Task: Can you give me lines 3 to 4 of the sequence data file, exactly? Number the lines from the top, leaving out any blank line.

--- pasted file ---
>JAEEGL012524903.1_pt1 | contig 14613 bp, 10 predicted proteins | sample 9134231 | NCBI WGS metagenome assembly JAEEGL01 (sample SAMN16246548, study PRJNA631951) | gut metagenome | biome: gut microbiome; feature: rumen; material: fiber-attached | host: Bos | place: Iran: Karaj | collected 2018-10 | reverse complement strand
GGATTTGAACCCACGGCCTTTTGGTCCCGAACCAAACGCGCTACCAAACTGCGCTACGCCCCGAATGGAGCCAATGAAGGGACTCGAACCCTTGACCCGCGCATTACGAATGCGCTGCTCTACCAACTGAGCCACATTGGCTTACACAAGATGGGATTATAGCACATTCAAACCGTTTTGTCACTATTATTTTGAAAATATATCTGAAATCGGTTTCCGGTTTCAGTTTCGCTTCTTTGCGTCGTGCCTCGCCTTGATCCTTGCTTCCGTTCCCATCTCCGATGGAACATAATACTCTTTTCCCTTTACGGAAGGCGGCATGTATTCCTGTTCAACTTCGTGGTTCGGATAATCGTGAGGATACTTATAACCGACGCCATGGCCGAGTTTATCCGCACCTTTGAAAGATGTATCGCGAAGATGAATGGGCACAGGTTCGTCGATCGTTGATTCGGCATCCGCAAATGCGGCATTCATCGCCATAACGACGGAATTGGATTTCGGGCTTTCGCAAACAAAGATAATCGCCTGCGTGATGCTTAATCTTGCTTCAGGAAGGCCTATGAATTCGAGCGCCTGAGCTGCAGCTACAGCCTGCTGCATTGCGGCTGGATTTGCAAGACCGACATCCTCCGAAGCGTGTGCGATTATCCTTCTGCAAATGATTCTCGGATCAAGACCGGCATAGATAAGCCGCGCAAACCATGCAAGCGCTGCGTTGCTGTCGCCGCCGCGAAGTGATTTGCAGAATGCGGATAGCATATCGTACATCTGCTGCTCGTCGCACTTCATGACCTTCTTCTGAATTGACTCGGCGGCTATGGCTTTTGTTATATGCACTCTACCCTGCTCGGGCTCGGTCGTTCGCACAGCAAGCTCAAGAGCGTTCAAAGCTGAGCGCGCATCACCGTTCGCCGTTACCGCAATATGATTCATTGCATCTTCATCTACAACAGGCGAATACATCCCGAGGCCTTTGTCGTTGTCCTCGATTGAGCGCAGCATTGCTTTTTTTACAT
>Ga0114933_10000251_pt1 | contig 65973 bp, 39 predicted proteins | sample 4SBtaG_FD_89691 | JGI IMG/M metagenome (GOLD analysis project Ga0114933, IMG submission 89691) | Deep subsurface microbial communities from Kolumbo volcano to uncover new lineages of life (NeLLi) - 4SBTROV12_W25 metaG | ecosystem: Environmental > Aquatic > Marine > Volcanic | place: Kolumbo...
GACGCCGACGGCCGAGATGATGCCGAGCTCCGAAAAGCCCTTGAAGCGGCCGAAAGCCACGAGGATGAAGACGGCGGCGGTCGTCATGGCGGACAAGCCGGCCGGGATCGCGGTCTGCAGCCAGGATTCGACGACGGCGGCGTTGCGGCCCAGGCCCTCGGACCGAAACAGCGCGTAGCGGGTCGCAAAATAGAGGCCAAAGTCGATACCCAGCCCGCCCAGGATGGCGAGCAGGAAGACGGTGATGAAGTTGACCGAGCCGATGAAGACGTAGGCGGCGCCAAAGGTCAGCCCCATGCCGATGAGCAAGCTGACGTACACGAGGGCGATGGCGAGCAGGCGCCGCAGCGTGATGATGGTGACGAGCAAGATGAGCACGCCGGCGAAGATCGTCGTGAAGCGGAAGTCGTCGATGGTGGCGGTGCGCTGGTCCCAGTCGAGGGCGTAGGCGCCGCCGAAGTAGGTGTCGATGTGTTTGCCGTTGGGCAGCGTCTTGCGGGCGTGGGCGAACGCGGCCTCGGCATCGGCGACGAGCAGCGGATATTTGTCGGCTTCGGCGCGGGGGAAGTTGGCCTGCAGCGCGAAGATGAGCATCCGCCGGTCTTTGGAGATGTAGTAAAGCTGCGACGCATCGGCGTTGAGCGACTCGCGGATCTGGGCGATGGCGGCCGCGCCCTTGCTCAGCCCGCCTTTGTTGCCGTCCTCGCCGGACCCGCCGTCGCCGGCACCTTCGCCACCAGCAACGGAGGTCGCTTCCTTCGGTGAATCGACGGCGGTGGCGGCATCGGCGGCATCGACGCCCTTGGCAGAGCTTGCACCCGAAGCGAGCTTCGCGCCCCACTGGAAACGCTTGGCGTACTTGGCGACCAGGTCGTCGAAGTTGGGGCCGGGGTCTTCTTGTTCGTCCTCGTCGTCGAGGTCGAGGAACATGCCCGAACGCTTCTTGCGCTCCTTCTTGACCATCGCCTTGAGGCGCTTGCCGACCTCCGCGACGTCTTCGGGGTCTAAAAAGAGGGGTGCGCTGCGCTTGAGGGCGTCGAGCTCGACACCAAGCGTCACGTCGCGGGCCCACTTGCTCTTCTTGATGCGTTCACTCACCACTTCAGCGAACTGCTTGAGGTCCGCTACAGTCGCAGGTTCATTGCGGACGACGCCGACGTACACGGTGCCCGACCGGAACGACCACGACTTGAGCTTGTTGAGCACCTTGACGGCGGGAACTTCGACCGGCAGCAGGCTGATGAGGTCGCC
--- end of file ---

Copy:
>Ga0114933_10000251_pt1 | contig 65973 bp, 39 predicted proteins | sample 4SBtaG_FD_89691 | JGI IMG/M metagenome (GOLD analysis project Ga0114933, IMG submission 89691) | Deep subsurface microbial communities from Kolumbo volcano to uncover new lineages of life (NeLLi) - 4SBTROV12_W25 metaG | ecosystem: Environmental > Aquatic > Marine > Volcanic | place: Kolumbo...
GACGCCGACGGCCGAGATGATGCCGAGCTCCGAAAAGCCCTTGAAGCGGCCGAAAGCCACGAGGATGAAGACGGCGGCGGTCGTCATGGCGGACAAGCCGGCCGGGATCGCGGTCTGCAGCCAGGATTCGACGACGGCGGCGTTGCGGCCCAGGCCCTCGGACCGAAACAGCGCGTAGCGGGTCGCAAAATAGAGGCCAAAGTCGATACCCAGCCCGCCCAGGATGGCGAGCAGGAAGACGGTGATGAAGTTGACCGAGCCGATGAAGACGTAGGCGGCGCCAAAGGTCAGCCCCATGCCGATGAGCAAGCTGACGTACACGAGGGCGATGGCGAGCAGGCGCCGCAGCGTGATGATGGTGACGAGCAAGATGAGCACGCCGGCGAAGATCGTCGTGAAGCGGAAGTCGTCGATGGTGGCGGTGCGCTGGTCCCAGTCGAGGGCGTAGGCGCCGCCGAAGTAGGTGTCGATGTGTTTGCCGTTGGGCAGCGTCTTGCGGGCGTGGGCGAACGCGGCCTCGGCATCGGCGACGAGCAGCGGATATTTGTCGGCTTCGGCGCGGGGGAAGTTGGCCTGCAGCGCGAAGATGAGCATCCGCCGGTCTTTGGAGATGTAGTAAAGCTGCGACGCATCGGCGTTGAGCGACTCGCGGATCTGGGCGATGGCGGCCGCGCCCTTGCTCAGCCCGCCTTTGTTGCCGTCCTCGCCGGACCCGCCGTCGCCGGCACCTTCGCCACCAGCAACGGAGGTCGCTTCCTTCGGTGAATCGACGGCGGTGGCGGCATCGGCGGCATCGACGCCCTTGGCAGAGCTTGCACCCGAAGCGAGCTTCGCGCCCCACTGGAAACGCTTGGCGTACTTGGCGACCAGGTCGTCGAAGTTGGGGCCGGGGTCTTCTTGTTCGTCCTCGTCGTCGAGGTCGAGGAACATGCCCGAACGCTTCTTGCGCTCCTTCTTGACCATCGCCTTGAGGCGCTTGCCGACCTCCGCGACGTCTTCGGGGTCTAAAAAGAGGGGTGCGCTGCGCTTGAGGGCGTCGAGCTCGACACCAAGCGTCACGTCGCGGGCCCACTTGCTCTTCTTGATGCGTTCACTCACCACTTCAGCGAACTGCTTGAGGTCCGCTACAGTCGCAGGTTCATTGCGGACGACGCCGACGTACACGGTGCCCGACCGGAACGACCACGACTTGAGCTTGTTGAGCACCTTGACGGCGGGAACTTCGACCGGCAGCAGGCTGATGAGGTCGCC